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Am redesigning my sign-up form, some users feel bored with filling security field. Is really the Security verification code is user-friendly?

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marked as duplicate by JonW Feb 23 at 12:46

This question has been asked before and already has an answer. If those answers do not fully address your question, please ask a new question.

    
You may want to have a look at these questions: ux.stackexchange.com/questions/2530/… and ux.stackexchange.com/questions/33211/… –  Bart Gijssens Feb 21 at 7:35
    
Have a look at CAPTCHA on mobile: what are the alternatives? for alternatives. The question may be focused on mobile but the answers are applicable to all media. –  Marjan Venema Feb 21 at 10:58
    
Oh and by definition features to enhance security, or in this case not really to enhance security but to prevent spam, are never user-friendly. –  Marjan Venema Feb 21 at 10:59

3 Answers 3

No it's not.

But you have alternatives to captchas that are a bit better, check this article Top 10 Really User Friendly Captchas. There are other options, but in that post, you may fined a few good ideas.

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In addition, I think a good Captcha should not be a complicated thing at all. It just should be intelligent. –  Omid Feb 21 at 8:20
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"user friendly captcha" is an oxymoron. –  Adrian Feb 21 at 8:58
    
Well, I certainly think so. I never use one or recommend it's use, but I know a lot of people will, doesn't matter what I think, so better try to help them choose one that is a bit easier on the user. –  PatomaS Feb 21 at 9:51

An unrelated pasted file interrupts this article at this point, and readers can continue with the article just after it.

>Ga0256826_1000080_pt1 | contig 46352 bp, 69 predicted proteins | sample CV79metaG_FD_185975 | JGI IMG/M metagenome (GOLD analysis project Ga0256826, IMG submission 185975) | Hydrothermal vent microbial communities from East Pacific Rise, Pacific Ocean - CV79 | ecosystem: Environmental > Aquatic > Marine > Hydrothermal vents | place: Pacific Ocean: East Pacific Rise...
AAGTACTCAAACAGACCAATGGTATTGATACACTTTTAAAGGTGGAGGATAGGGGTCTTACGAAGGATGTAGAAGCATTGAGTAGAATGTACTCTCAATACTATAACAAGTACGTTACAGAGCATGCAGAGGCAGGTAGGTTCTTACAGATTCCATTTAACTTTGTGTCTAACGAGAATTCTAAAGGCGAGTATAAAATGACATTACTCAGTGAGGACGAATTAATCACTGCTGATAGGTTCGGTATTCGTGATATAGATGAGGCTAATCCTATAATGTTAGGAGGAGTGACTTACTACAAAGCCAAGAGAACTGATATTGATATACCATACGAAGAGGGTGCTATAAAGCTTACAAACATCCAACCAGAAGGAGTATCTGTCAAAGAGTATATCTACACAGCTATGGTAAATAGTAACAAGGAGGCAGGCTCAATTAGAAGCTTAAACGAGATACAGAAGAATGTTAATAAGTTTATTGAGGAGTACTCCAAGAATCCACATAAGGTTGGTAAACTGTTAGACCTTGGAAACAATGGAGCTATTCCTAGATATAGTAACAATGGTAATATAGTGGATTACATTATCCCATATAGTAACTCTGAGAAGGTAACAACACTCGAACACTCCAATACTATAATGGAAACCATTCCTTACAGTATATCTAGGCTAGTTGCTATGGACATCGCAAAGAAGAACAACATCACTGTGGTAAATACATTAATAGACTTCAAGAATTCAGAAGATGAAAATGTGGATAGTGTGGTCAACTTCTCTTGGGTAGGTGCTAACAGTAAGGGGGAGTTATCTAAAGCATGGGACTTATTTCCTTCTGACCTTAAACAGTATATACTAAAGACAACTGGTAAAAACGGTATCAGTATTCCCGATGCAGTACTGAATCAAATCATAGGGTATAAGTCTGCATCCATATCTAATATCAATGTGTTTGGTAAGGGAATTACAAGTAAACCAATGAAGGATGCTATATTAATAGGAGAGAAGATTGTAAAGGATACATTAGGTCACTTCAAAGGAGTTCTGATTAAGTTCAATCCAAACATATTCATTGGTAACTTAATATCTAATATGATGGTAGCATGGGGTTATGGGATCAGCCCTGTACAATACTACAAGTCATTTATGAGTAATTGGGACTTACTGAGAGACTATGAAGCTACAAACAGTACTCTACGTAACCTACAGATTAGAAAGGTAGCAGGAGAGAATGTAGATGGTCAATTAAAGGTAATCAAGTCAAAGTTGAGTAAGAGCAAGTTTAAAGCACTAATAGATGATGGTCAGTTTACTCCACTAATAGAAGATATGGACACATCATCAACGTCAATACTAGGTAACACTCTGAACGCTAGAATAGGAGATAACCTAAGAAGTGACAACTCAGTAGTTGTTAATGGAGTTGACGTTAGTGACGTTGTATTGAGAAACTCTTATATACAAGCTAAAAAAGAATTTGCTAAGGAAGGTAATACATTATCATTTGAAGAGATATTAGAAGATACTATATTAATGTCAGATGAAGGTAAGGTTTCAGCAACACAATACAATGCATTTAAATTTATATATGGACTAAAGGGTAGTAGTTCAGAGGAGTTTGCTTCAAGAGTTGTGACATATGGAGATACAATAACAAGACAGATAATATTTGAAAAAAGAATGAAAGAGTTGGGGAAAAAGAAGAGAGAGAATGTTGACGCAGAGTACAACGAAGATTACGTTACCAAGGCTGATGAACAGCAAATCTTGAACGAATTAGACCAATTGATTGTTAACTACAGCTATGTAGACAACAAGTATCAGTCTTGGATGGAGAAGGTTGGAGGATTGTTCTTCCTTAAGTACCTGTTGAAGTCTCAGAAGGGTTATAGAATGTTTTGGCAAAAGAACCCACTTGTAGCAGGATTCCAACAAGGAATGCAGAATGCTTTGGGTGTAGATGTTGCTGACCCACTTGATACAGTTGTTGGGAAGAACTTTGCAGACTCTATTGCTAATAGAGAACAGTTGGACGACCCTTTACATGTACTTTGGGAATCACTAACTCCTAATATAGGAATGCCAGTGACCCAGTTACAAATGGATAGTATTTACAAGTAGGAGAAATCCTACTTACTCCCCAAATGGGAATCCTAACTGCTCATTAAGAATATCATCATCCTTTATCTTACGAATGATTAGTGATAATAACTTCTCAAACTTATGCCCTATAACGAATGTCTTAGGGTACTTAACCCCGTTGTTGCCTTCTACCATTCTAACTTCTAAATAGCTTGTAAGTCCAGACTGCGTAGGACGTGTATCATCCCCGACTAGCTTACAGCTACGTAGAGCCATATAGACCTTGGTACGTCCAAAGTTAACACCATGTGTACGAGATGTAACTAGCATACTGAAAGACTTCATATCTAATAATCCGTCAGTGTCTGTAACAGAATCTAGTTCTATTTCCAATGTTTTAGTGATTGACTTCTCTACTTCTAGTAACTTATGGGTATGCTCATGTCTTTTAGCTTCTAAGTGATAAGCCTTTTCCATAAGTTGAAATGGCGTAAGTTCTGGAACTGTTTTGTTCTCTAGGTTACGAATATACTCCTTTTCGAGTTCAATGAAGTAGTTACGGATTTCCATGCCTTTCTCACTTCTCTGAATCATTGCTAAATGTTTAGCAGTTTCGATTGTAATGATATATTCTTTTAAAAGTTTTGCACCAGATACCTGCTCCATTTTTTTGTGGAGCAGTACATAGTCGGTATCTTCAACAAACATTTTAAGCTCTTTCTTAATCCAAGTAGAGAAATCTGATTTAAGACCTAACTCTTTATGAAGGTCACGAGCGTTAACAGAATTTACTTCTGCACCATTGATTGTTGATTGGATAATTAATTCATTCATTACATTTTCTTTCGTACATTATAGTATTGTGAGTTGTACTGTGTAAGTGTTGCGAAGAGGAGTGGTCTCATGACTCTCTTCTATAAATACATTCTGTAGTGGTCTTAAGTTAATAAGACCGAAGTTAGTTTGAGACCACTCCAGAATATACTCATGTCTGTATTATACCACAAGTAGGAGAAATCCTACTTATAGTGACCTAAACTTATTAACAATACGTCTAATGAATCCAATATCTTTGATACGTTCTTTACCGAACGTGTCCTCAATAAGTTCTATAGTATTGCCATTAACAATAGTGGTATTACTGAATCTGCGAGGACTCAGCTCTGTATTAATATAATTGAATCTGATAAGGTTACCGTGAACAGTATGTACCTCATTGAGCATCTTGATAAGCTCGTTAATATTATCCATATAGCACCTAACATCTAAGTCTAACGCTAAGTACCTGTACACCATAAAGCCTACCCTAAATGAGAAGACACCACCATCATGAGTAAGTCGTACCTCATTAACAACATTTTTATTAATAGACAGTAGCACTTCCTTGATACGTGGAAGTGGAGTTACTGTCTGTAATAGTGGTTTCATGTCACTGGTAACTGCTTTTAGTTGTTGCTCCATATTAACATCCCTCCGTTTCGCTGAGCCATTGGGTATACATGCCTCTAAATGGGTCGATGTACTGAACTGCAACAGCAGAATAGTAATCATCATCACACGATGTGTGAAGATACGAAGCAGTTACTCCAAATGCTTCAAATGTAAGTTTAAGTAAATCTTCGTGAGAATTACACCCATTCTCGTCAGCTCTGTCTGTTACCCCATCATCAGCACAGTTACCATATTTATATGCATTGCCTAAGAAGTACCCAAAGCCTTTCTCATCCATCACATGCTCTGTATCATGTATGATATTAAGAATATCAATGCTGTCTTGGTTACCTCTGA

I've also used Honeypot in the past, which fools bots, and requires no captcha at all. haacked.com/archive/2007/09/11/honeypot-captcha.aspx –  gdaniel Feb 21 at 22:50

Is not friendly at all. I hate filling those image captchas.

In addition to PatomaS answer, I always try to use something that a visual impair person can easly answer, like an addition. Take a look at this non-visual captcha, can give you more ideas.

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No, CAPTCHA is not user friendly.

There was an extensive research regarding CAPTCHAs usability and effectively, CAPTCHAs including reCAPTCHA, logic questions, image recognition, and even friend recognition (take a look at this ridiculous stuff).

So what is the perfect CAPTCHA?

None. None of them meet all of the requirement for user experience, each of them have downside due users having visual, sound, logic or language problems.

No CAPTCHA is the perfect CAPTCHA.

Of course, for user experience, it's perfect. But how do you protect from spam? There's a lot of ways, such as moderation against spam, honeypot method, client-side detection, server-side spam detection, or social moderation (upvote and downvote).

In my opinion, for a small website, honeypot method is the easiest and most effective solution. Basically honeypot is an additional field that is hidden to users but visible for spam bots. How does it work? Spam bots only interact with raw HTML rather than rendering the source code and due to that, spam bots won't detect the hidden field and if the hidden field is filled, then you can assure it was done by a spam bot. You can hide the field for users with display: none with CSS for an example. Read more about honeypot method here.

To sum it all, it's best not to use captcha and use the alternative method I metioned above. However if you think it's really necessary to add captcha, then if you have a small website, I'd suggest you to use one of those unpopular captcha that spambot programmers won't bother doing it for your site.

Read more about CAPTCHA research here.

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